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Beauty and the Beast
STARRING: Emma Watson, Dan Stevens, Luke Evans
DIRECTOR: Bill Condon
Genre: Musical romance
It’s a tale as old as time. Not just the story of a beautiful girl giving her heart to a tortured beast, but quite literally in my case as the first Disney animated film to be released in my lifetime.
Now, the 1991 version of Beauty and the Beast might not be quite up there with The Lion King (then again, not much is), Aladdin or Hercules in my personal ranking of the Disney movies released during my formative years and its own renaissance period, but it’s still a classic, nonetheless.
And, that is partially the problem I have with this live-action remake. As much as I try, I cannot shake the cynicism out of my mind that this is manufactured purely for profit, rather than one inspired by the creative minds of an iconic studio.
I’m aware this is nothing new, and in the last few years alone they’ve given us live-action versions of animated films like Alice in Wonderland, Cinderella, Sleeping Beauty and The Jungle Book (the latter of which was admittedly great). However, Beauty and the Beast feels different, as a much more recent movie that fans grew up with and almost claim as their own rather than the makers.
With this context in mind, and the knowledge of the risk-taking and pressure involved in handling the movie, it’s a good job that it’s done very well. The writers and director Bill Condon have done a commendable job of delivering what fans want, while also offering enough tweaks to not feel like a note-for-note copy offering nothing new.
What isn’t tweaked all that much is the basic story, which barely needs repeating. However, for the benefit of those who enjoy creating their habitat under rocks, the Beast (Stevens) is a vain, cruel prince punished by a curse that has transformed him into a monster, and Belle (Watson) is the bibliophilic local girl looking for more than her small village can provide.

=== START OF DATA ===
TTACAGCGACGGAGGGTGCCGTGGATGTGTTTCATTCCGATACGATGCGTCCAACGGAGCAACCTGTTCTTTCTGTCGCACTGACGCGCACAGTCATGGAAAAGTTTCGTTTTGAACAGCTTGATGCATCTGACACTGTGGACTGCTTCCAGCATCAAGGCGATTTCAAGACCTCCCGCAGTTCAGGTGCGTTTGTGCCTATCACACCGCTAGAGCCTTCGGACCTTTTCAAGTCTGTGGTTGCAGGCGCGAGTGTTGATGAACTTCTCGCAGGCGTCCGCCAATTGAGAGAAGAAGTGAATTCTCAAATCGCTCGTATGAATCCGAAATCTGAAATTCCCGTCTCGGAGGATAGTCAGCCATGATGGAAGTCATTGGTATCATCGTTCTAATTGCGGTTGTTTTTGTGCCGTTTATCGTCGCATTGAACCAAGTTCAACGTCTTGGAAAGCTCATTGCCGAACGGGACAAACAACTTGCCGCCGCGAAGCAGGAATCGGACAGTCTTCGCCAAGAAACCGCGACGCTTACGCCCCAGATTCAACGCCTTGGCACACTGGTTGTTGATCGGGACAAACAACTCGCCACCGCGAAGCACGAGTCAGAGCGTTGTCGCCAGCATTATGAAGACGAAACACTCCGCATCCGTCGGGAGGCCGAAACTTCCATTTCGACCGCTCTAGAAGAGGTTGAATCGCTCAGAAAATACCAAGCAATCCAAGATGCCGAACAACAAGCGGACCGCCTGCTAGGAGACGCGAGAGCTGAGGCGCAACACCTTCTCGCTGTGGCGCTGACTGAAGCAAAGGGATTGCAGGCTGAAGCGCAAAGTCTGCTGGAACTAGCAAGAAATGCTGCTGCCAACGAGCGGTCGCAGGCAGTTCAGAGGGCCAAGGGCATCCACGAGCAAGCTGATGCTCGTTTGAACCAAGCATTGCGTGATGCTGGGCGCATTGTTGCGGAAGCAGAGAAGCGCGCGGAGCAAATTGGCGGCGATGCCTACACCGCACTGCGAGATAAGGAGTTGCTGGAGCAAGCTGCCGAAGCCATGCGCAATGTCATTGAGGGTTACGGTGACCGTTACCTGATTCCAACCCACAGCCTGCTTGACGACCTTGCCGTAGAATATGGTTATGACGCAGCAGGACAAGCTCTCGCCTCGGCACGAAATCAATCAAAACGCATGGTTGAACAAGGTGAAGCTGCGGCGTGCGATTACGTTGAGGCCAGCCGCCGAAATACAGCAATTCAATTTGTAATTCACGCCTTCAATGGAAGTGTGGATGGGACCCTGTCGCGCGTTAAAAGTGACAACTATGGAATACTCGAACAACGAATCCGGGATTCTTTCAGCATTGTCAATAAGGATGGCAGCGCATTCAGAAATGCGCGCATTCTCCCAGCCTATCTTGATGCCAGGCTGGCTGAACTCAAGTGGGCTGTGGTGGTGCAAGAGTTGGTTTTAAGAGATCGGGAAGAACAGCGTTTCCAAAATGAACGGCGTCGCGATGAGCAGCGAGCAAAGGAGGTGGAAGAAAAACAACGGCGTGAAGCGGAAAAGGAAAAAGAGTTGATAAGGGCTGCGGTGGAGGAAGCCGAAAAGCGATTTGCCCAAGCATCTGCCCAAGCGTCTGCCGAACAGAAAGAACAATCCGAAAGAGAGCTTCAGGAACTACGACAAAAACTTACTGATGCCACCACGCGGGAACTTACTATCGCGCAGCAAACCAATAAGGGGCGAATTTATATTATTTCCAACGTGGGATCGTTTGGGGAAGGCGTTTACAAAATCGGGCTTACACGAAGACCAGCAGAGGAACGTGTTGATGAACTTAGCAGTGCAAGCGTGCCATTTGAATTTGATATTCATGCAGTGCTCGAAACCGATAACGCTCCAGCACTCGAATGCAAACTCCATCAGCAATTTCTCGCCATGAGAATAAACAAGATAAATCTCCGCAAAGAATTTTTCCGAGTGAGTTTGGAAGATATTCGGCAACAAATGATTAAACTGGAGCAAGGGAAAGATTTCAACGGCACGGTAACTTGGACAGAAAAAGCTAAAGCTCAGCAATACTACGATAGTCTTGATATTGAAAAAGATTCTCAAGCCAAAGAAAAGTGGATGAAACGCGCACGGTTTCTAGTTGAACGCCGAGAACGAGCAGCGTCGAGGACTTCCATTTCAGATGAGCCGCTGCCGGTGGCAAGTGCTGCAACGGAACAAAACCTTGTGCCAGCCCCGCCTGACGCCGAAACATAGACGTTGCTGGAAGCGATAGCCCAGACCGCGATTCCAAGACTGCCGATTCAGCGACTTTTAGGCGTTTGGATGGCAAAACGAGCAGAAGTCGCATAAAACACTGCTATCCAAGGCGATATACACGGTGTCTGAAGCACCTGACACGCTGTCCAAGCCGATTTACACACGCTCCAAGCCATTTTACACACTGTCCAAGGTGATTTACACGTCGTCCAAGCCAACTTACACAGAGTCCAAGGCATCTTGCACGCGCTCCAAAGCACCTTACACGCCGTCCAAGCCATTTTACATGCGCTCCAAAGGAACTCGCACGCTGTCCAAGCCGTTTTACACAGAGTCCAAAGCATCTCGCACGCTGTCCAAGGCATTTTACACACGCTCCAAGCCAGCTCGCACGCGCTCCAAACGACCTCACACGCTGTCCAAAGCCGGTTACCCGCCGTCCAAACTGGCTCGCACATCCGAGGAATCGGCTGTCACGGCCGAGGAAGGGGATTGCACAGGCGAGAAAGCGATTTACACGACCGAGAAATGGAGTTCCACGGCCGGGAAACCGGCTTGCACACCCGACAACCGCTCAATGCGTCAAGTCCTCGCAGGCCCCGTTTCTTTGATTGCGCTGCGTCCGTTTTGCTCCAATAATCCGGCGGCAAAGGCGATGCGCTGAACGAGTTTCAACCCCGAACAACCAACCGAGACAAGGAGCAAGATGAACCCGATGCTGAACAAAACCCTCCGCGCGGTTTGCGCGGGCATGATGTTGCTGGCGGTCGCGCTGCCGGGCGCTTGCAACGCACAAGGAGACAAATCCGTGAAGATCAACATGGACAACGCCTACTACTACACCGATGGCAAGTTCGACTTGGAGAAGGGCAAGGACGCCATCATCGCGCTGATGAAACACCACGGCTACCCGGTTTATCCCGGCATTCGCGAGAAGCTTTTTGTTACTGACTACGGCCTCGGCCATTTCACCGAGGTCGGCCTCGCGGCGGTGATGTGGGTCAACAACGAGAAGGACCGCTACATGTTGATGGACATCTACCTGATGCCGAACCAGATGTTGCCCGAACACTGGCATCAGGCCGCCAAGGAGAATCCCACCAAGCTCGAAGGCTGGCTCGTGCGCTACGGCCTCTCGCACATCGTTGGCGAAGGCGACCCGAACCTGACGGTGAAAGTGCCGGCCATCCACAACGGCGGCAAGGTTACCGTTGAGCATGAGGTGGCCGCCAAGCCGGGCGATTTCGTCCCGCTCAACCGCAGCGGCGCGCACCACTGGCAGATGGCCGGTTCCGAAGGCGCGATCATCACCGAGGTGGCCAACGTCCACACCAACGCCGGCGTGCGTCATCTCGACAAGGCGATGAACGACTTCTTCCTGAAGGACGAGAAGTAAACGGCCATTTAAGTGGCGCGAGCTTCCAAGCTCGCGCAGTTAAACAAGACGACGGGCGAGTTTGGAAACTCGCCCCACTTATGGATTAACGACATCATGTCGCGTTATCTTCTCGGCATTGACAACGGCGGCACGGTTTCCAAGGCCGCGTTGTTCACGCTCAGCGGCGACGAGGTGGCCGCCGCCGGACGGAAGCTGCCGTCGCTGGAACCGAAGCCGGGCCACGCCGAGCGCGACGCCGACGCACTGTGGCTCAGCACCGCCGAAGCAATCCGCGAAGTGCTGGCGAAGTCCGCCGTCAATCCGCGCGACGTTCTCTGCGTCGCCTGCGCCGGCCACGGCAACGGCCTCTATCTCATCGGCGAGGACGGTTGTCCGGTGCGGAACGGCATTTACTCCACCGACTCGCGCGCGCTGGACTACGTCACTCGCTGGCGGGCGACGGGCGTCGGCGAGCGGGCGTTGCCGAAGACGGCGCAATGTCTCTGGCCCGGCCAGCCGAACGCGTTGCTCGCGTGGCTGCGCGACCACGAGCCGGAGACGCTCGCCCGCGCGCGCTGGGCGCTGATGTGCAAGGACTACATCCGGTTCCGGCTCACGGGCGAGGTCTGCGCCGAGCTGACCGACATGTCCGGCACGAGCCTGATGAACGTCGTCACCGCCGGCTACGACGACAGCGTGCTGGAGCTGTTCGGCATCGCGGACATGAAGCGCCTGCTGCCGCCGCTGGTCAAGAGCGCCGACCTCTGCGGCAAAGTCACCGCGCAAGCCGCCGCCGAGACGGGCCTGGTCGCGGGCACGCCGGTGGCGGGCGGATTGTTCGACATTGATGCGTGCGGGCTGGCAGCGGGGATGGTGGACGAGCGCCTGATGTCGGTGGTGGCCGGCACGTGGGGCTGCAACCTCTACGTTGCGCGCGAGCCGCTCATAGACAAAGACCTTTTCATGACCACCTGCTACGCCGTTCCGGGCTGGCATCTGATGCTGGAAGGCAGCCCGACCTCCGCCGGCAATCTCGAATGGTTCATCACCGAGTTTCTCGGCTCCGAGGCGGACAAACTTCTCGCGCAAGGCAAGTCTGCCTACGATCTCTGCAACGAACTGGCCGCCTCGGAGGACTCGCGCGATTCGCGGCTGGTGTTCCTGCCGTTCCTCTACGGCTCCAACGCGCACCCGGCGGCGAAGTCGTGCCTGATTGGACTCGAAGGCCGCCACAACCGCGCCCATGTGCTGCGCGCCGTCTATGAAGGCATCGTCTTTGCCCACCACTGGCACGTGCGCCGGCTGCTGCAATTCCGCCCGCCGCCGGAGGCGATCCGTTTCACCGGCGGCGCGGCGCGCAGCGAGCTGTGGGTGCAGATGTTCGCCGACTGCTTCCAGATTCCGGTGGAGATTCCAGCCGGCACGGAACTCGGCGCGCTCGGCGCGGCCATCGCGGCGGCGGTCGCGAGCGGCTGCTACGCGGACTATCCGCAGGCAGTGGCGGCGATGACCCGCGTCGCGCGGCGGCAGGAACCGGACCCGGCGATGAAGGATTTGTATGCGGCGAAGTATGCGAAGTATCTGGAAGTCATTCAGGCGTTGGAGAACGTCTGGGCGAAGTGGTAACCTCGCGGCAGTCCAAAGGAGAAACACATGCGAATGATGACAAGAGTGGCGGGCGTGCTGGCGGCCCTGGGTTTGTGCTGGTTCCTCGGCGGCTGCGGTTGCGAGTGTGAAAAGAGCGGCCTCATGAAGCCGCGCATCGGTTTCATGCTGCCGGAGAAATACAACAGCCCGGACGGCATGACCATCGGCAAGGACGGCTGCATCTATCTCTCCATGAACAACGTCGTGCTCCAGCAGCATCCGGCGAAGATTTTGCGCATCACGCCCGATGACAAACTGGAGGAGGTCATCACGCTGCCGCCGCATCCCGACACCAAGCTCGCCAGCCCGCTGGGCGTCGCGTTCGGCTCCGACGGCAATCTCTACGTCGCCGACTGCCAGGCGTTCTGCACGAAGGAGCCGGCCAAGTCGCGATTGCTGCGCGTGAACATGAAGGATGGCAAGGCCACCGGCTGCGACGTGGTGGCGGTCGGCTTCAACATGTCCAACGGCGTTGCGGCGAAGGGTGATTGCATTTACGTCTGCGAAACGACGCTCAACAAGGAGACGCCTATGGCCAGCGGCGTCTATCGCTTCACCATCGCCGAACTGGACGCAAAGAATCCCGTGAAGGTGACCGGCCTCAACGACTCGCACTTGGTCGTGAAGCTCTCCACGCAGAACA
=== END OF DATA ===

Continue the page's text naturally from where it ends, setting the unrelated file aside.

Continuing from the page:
The film is expertly cast, beginning with the title characters. Although probably the most annoying woman in the world, Watson is right at home bringing her innate intelligent, thoughtful nature to Belle (and who knew casting her as a voracious reader would work?), while Stevens - balancing the tricky nature of a motion-captured, digitally-enhanced performance - brings the right bitter, yet still soulful feel to the Beast.
Also integral to this story, of course, are the staff members in the Beast’s castle, who have all been transformed into household items by the curse. It’s impossible to imagine Disney’s Beauty and the Beast without Lumiere, Cogsworth or Mrs Potts, and with top notch digital effects and the voices of superb actors like Ewan McGregor, Ian McKellen and Emma Thompson playing them, these characters vividly come to life.
Kevin Kline as Belle’s father Maurice is the only dud, with his American accent despite being the sole parent of a child with a British accent while both are meant to be French proving too distracting. Still, this is a movie featuring a singing candelabra after all, so it’s a minor quibble.
The visuals are as top notch as you’d expect with Disney’s endless budget (and wardrobe) ensuring that the film looks as grandiose as it deserves. What money can’t buy, though, are incredible musical numbers that aim directly at your emotions.
While there’s nothing here that can hold a candle to Angela Lansbury’s classic theme song, they are by and large decent. Purists should be warned there are some alternations from the originals, but as always, there has to be a balance between being a blatant copy and freshening up for a younger audience.
All the actors do solid work on the singing side. Watson, the one with the least musical theatre background, isn’t likely to suddenly launch a second career as a singer, but still holds her own alongside Stevens, giving numbers like ‘Belle’ plenty of emotion.
A little subtlety is lost in the update. When the source material was a concise 84 minutes of charming animated royalty, extrapolating that to beyond the two-hour mark feels unnecessary. No one really needed to hear the sob story of Beast and Belle’s parents, a mystery stretching back to the original 18th Century fairy tale, to become invested in their tale, or indeed the three unmemorable songs added for this version.
Nevertheless, this is still a watchable adaption that will no doubt captivate the hearts of pre-teen girls worldwide and rake in dollars like there’s no tomorrow. Then again, that’s the mission anyway, so the fact that it does so with strong performances and obvious dedication to the source material is the highest compliment I can pay it.
However, The Lion King is next up for this treatment. I think I’ll weep with despair.